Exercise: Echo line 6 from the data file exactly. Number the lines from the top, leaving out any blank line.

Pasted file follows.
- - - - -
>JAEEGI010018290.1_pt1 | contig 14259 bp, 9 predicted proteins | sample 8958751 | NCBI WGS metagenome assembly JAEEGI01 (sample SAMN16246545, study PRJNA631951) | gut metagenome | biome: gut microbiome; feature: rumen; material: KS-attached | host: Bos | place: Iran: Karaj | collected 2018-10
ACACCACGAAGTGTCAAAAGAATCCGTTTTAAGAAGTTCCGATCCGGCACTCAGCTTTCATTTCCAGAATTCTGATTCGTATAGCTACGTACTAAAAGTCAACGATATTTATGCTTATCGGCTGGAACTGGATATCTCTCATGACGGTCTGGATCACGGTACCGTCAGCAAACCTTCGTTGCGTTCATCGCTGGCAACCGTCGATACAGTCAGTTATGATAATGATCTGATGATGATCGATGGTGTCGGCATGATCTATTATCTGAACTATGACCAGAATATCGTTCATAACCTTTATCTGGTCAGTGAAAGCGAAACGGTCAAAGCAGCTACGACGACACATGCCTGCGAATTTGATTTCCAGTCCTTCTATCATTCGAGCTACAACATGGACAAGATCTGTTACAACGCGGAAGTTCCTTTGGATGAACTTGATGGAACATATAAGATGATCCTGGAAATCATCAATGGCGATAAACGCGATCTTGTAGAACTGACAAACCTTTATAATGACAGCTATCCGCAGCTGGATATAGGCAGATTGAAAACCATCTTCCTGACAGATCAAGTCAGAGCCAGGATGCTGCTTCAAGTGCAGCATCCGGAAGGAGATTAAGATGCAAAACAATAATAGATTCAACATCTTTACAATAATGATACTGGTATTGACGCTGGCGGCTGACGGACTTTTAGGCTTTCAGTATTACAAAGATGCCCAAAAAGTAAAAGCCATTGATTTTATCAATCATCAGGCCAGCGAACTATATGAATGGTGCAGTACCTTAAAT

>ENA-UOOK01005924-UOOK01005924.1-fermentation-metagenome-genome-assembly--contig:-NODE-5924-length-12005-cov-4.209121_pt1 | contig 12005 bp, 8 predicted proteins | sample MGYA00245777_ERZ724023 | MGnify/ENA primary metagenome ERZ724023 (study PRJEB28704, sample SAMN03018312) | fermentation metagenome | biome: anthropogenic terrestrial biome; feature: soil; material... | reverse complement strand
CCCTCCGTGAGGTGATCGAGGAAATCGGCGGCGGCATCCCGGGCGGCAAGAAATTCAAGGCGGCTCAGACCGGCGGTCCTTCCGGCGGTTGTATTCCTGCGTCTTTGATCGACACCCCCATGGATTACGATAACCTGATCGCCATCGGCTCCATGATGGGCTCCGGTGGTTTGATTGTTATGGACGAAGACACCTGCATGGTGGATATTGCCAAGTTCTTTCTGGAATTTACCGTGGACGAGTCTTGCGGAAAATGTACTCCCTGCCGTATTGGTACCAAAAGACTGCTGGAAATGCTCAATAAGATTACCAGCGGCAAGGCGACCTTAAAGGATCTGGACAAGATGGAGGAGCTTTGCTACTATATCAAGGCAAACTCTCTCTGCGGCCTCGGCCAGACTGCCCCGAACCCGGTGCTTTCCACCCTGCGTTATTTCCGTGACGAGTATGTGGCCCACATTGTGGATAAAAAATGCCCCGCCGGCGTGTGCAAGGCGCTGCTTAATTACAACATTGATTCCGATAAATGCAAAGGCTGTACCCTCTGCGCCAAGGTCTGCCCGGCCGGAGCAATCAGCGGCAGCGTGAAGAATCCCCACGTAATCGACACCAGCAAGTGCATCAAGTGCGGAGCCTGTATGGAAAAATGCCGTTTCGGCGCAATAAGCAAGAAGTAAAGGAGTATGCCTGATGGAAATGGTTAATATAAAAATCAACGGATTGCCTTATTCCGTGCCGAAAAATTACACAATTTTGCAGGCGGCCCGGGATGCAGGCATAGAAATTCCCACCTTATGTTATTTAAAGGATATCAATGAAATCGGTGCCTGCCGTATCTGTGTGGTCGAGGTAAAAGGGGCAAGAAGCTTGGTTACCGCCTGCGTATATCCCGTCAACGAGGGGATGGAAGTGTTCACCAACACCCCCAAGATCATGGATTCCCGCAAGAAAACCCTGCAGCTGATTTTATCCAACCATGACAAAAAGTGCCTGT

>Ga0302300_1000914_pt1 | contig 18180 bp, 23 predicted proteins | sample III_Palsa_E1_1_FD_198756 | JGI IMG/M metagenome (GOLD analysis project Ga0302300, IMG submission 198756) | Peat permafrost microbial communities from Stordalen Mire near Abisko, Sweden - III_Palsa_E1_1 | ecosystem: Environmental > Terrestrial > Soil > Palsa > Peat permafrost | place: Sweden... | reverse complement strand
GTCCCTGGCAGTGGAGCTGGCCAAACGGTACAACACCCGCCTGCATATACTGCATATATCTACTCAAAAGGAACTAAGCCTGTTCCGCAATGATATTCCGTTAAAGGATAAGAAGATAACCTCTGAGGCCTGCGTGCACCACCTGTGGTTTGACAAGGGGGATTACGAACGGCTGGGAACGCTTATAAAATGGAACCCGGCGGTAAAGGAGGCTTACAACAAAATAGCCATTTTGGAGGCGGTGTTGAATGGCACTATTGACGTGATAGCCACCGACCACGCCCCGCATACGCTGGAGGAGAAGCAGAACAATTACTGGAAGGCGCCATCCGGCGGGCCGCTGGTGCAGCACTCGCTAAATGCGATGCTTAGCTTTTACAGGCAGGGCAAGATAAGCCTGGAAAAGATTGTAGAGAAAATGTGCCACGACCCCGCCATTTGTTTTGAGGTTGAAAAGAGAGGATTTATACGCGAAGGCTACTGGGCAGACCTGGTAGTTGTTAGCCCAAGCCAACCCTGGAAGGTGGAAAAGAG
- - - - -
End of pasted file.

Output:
GTCCCTGGCAGTGGAGCTGGCCAAACGGTACAACACCCGCCTGCATATACTGCATATATCTACTCAAAAGGAACTAAGCCTGTTCCGCAATGATATTCCGTTAAAGGATAAGAAGATAACCTCTGAGGCCTGCGTGCACCACCTGTGGTTTGACAAGGGGGATTACGAACGGCTGGGAACGCTTATAAAATGGAACCCGGCGGTAAAGGAGGCTTACAACAAAATAGCCATTTTGGAGGCGGTGTTGAATGGCACTATTGACGTGATAGCCACCGACCACGCCCCGCATACGCTGGAGGAGAAGCAGAACAATTACTGGAAGGCGCCATCCGGCGGGCCGCTGGTGCAGCACTCGCTAAATGCGATGCTTAGCTTTTACAGGCAGGGCAAGATAAGCCTGGAAAAGATTGTAGAGAAAATGTGCCACGACCCCGCCATTTGTTTTGAGGTTGAAAAGAGAGGATTTATACGCGAAGGCTACTGGGCAGACCTGGTAGTTGTTAGCCCAAGCCAACCCTGGAAGGTGGAAAAGAG